That kind of “peace” is not what Jesus came for. Jesus didn’t come here to just numb the pain or even accept some enlightenment of peace no matter what’s going on around you. He came to fundamentally change the whole system . Which meant disrupting the current one under the yoke of the Roman Empire. He didn’t even come to just make you feel better but he came to uproot the very nature of the way the world operated, which you are a part of. He’s like, I didn’t come here to just chill with you. I’m sorry but we’re gonna get up and get some work done. You think I came to have a good time? No I came to challenge the status quo. Rock the boat. Not ignore. Wake up. Bring things to light. And people hate it when you bring things to light. Because it disrupts the norm.

And when Jesus talks about one house being divided, well, it’s bringing disruption close to home, into every fabric of their lives and community. Not only so but it’s disrupting the everyday norm of the time, and pulling apart the most basic nodes of system that the whole system builds on. Jesus is disrupting familial system. This is challenging. This is hard.

There was a time in my family, when things started to unravel. It mostly started because I decided to start going to therapy in seminary. Before then, sure we’ve had problems but certain things were understood as, ‘that’s just the way things are’. But then, the youngest of 3, had to go and process family systems theory and it began breaking open old secret boxes of our family. I began to ask questions. And my family at first were open to it, like that’s cool you’re doing this, but soon the questions got too deep. And things got emotional. I asked my dad why he no longer talked to one of his sisters. My mom and my dad both claimed that nothing particular happened. That they just drifted apart. I asked if we could reach out to them, and my mom began to get defensive and walked away. My dad sat there and this darkness came over him.

When our family gets together, there were certain things that always happened. Certain expectations. Certain behaviors. There was this one time, right in the middle of my deep journey into therapy work, we planned a family vacation in Vegas. To be honest, I didn’t want to go because some of the things that came up for me that made me sensitive. I was starting to change, from the role I had always played, which was the youngest, which in korean is mang-neh, which connotes so much meaning of who you are and what role you play in the family, and in my family mangneh was the one who always entertained everyone and made everyone happy. Growing up, I was the harmony maker in my family. And on that trip, I decided to not be that anymore and it was so awkward.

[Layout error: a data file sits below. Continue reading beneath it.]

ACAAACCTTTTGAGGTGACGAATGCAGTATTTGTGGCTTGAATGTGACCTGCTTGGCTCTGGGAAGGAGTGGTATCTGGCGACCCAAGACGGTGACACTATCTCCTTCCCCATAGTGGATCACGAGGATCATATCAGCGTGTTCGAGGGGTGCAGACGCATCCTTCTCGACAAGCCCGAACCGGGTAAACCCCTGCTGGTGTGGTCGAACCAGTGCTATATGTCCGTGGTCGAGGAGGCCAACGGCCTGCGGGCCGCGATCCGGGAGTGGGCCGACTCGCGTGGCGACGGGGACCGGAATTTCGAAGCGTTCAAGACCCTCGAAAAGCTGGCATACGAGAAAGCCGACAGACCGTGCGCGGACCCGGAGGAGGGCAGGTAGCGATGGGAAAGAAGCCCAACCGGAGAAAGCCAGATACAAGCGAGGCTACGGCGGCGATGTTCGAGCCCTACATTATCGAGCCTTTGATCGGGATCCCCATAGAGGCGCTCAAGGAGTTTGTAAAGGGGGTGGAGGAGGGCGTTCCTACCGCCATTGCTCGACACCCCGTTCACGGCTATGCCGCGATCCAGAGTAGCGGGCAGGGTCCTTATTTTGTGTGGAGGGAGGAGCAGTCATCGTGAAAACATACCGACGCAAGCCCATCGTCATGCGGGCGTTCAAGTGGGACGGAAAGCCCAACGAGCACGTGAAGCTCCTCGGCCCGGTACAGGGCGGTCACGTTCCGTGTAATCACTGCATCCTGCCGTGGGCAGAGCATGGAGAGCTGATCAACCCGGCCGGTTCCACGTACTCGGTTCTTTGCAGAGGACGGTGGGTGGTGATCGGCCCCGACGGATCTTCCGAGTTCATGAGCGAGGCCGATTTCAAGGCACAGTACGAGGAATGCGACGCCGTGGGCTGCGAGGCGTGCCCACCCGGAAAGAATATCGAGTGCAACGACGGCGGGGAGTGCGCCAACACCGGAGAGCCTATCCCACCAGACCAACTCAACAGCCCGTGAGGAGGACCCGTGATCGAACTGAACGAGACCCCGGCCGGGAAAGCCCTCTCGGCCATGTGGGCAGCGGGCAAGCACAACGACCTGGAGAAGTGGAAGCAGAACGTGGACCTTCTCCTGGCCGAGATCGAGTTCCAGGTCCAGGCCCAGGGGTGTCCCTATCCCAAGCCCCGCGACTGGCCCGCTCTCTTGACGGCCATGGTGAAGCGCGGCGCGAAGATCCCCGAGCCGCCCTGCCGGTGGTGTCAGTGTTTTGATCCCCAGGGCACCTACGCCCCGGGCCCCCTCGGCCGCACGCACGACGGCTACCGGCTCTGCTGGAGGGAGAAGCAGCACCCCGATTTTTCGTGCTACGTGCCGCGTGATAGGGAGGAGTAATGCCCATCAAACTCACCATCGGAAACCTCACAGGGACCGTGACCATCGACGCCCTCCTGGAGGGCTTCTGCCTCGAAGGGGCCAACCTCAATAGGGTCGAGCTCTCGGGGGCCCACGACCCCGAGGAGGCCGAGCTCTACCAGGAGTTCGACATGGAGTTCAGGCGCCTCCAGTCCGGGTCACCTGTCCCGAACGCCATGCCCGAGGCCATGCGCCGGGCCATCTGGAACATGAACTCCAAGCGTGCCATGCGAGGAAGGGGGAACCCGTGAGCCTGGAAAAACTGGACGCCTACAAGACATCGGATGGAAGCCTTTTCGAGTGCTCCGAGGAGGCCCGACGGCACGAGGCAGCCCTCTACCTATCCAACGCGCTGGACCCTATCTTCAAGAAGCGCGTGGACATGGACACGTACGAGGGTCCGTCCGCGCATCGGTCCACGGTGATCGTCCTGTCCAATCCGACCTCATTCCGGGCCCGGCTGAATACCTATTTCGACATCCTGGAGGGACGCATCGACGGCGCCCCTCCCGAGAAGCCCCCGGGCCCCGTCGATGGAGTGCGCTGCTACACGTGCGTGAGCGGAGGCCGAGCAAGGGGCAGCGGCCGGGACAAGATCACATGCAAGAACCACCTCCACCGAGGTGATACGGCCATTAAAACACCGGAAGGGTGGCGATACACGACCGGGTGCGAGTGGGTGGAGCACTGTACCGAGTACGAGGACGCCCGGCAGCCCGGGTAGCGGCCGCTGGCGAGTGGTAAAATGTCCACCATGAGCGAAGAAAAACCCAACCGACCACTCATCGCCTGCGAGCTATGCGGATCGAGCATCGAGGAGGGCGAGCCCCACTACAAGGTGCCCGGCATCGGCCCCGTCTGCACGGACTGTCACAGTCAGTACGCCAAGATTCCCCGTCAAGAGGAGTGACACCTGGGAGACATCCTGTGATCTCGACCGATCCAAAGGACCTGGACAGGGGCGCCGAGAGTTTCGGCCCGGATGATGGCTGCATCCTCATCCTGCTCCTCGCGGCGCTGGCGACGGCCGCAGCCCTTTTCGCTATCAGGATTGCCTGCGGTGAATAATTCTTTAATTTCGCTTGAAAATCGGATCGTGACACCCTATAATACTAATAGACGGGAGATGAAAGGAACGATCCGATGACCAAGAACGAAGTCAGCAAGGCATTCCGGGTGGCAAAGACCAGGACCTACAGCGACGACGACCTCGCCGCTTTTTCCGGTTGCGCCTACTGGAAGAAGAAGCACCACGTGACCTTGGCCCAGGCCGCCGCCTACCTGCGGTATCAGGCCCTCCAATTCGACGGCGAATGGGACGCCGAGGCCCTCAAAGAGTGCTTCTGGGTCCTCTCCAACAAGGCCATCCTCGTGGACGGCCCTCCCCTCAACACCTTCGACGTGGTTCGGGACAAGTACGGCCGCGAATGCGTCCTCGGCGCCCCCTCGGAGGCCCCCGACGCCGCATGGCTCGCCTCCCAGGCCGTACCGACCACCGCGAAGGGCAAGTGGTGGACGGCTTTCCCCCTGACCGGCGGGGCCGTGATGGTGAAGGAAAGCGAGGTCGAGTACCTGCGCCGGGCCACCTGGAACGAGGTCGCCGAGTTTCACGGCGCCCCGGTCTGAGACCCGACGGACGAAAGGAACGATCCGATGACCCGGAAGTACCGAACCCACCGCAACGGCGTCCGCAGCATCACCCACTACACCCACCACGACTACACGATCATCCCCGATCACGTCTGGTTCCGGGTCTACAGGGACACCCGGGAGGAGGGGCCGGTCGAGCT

Everyone was staying together in one suite. And vegas suites are huge, but this was with my sister, her husband, her 3 kids, and my brother, his wife. And I, needing boundaries and some personal space as I was working through some family trauma, and said that I will be staying in another room by myself, in another hotel. And at random times, I’d duck out, saying I needed to go to the gym. Yeah I was that person. And they were like what? Lydia doesn’t work out. I remember them looking at me weird, in one sense realizing their youngest was growing up, and in another sense it began disrupting everything. My family was uncomfortable and yes, I was making things more difficult. Using money to get my own room? Selfish! Causing awkwardness to our family vacation. But I needed to. There was some family trauma that nobody was talking about and I needed to bring it up.

Because Peace is not just all agreeing with one another. Unity is not uniformity. That’s people pleasing. Real peace, is justice right? Not just nicey-nice, easy going, but real peace, shalom, is holistic righteousness in every aspect. Even the thought of division, I don’t necessarily think division is bad sometimes. Not everyone needs to be on the same page. I have a pep peeve when someone calls America a melting pot. It’s like, no, we shouldn’t expect everyone to just melt into the rest and lose our unique flavor and individuality. I’d much rather like a pasta salad, please, with kimchi on top. Give it some kick. Some spice! That something pickled. Much tastier. You know what you get when you melt everything together in a pot right? Poo poo color soup.

So, is it better to just blend in and not start trouble? Shall we just stay silent as to not cause conflict? I mean, it is very uncomfortable. I mean, I talked about being the one to kind of instigate change and speaking up in my family but I, for most of my life have much rather just avoid the conflict and crack a joke instead. Or distract us. Or numb us. I never knew how to do healthy confrontation, and of course that doesn’t necessarily mean there’s never confrontation, it just mean when there is, you don’t know how to do it well and things are piled up and saved up and erupts. Most days I love avoiding discomfort.

Look, I love TV. I love Netflix. Grey’s Anatomy, Queer eye, Orange is the New Black, Give me your drama, not my drama. I love just tuning in and zoning out. My husband, not so much. Him, he likes to connect. Talk about things. He loves to ask me this questions, “so what happened today?” And I’m like, uh nothing, nothing happened today, just same ol’ same ol’. I’m like trying to just watch some TV and not process the things that happened that day, but him, oh he loves to discuss things, things I saw or heard, things I felt. He’ll ask me like, anything that stood out to you today? Like a journal prompt. And then I’ll kind of start sharing about something that happened that kind of bothered me and then as I talk about it I realize how much it bothered me and I get all worked up and he’s like you’re just now telling me this? And then he’ll get worked up and say something like, “why didn’t you say something?” and I start questioning and replaying everything. And now both of us are worked up. In one sense, I’m like, man we could’ve had just a quiet night where we watch a TV show, poke on our phones next to each other, and then go to bed. You know, a peaceful marriage. But no, he wants to talk things out and make me feel stuff.